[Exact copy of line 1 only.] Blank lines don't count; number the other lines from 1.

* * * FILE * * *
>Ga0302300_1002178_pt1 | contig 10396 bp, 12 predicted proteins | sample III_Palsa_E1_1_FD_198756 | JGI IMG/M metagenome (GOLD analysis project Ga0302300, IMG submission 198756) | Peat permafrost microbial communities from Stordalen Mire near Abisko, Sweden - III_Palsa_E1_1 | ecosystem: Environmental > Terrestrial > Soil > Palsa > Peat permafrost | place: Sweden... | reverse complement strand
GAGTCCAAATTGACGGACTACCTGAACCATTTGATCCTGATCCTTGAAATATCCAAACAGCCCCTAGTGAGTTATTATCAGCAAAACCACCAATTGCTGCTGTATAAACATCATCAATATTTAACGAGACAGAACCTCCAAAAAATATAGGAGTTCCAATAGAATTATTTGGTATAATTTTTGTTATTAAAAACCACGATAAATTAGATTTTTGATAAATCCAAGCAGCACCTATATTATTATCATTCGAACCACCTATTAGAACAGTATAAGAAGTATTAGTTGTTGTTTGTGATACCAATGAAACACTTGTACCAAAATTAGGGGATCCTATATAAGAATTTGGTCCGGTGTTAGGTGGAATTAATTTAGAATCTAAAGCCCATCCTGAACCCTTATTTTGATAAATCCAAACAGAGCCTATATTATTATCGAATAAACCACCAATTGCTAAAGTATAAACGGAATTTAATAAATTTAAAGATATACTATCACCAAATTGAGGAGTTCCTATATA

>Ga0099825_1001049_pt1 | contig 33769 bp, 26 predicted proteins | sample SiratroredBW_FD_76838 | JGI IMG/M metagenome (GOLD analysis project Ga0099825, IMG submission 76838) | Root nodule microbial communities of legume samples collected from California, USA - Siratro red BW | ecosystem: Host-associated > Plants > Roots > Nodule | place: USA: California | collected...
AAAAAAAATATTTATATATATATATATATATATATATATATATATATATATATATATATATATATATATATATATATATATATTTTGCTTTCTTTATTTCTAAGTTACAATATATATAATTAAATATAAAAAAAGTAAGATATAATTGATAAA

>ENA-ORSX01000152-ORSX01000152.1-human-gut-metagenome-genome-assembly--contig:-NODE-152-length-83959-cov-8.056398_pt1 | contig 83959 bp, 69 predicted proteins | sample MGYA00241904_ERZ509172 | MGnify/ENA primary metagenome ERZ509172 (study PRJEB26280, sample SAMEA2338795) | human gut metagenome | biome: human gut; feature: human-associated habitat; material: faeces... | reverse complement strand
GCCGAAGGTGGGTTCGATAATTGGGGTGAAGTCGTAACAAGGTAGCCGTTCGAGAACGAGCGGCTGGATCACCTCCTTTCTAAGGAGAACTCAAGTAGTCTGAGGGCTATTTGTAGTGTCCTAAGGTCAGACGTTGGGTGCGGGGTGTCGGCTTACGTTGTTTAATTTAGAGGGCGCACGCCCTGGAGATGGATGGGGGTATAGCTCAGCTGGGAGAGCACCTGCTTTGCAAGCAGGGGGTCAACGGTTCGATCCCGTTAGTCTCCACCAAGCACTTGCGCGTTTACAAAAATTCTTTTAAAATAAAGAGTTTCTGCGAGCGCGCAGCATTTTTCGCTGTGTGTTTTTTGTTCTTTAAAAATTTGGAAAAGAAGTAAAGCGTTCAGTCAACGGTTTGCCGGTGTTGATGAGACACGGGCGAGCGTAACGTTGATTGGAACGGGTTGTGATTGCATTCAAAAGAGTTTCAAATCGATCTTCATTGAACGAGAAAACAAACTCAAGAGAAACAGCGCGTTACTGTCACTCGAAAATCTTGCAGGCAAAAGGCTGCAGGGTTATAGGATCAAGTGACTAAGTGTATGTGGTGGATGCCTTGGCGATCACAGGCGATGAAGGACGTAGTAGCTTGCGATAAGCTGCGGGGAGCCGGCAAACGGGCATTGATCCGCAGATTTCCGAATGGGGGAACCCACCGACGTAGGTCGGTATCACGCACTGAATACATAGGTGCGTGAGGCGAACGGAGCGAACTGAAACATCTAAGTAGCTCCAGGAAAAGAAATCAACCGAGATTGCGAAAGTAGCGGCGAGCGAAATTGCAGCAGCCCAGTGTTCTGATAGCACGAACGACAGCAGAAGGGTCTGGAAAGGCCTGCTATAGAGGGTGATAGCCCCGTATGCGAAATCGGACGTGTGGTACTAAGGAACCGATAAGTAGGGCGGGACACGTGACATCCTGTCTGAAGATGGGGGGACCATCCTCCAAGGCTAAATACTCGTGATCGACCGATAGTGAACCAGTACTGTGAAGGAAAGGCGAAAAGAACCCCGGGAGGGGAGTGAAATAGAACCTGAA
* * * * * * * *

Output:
>Ga0302300_1002178_pt1 | contig 10396 bp, 12 predicted proteins | sample III_Palsa_E1_1_FD_198756 | JGI IMG/M metagenome (GOLD analysis project Ga0302300, IMG submission 198756) | Peat permafrost microbial communities from Stordalen Mire near Abisko, Sweden - III_Palsa_E1_1 | ecosystem: Environmental > Terrestrial > Soil > Palsa > Peat permafrost | place: Sweden... | reverse complement strand